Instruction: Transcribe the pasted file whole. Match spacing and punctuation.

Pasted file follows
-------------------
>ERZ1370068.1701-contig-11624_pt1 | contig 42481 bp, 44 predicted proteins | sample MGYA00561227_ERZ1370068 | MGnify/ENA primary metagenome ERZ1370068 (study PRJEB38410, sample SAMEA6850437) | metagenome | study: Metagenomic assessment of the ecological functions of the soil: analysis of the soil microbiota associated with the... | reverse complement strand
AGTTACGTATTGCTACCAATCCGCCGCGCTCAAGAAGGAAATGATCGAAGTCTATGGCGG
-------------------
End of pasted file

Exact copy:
>ERZ1370068.1701-contig-11624_pt1 | contig 42481 bp, 44 predicted proteins | sample MGYA00561227_ERZ1370068 | MGnify/ENA primary metagenome ERZ1370068 (study PRJEB38410, sample SAMEA6850437) | metagenome | study: Metagenomic assessment of the ecological functions of the soil: analysis of the soil microbiota associated with the... | reverse complement strand
AGTTACGTATTGCTACCAATCCGCCGCGCTCAAGAAGGAAATGATCGAAGTCTATGGCGG